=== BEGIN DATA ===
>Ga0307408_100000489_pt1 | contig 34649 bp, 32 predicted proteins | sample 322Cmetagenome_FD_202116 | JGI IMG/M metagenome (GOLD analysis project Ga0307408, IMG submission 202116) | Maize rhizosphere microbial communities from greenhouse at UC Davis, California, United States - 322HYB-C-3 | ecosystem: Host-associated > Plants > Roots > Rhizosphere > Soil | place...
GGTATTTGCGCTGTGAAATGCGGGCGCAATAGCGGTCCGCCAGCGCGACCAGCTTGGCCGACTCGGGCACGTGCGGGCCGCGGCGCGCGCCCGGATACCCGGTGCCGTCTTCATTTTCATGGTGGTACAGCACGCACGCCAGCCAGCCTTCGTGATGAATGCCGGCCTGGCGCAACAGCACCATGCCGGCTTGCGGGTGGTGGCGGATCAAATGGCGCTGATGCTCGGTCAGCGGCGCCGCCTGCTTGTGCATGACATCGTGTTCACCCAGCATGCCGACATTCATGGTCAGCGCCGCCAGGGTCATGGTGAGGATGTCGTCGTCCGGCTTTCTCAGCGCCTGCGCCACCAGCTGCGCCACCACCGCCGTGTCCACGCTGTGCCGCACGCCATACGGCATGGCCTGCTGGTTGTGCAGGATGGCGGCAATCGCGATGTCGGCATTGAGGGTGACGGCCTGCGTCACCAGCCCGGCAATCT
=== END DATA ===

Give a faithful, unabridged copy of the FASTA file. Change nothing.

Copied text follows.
>Ga0307408_100000489_pt1 | contig 34649 bp, 32 predicted proteins | sample 322Cmetagenome_FD_202116 | JGI IMG/M metagenome (GOLD analysis project Ga0307408, IMG submission 202116) | Maize rhizosphere microbial communities from greenhouse at UC Davis, California, United States - 322HYB-C-3 | ecosystem: Host-associated > Plants > Roots > Rhizosphere > Soil | place...
GGTATTTGCGCTGTGAAATGCGGGCGCAATAGCGGTCCGCCAGCGCGACCAGCTTGGCCGACTCGGGCACGTGCGGGCCGCGGCGCGCGCCCGGATACCCGGTGCCGTCTTCATTTTCATGGTGGTACAGCACGCACGCCAGCCAGCCTTCGTGATGAATGCCGGCCTGGCGCAACAGCACCATGCCGGCTTGCGGGTGGTGGCGGATCAAATGGCGCTGATGCTCGGTCAGCGGCGCCGCCTGCTTGTGCATGACATCGTGTTCACCCAGCATGCCGACATTCATGGTCAGCGCCGCCAGGGTCATGGTGAGGATGTCGTCGTCCGGCTTTCTCAGCGCCTGCGCCACCAGCTGCGCCACCACCGCCGTGTCCACGCTGTGCCGCACGCCATACGGCATGGCCTGCTGGTTGTGCAGGATGGCGGCAATCGCGATGTCGGCATTGAGGGTGACGGCCTGCGTCACCAGCCCGGCAATCT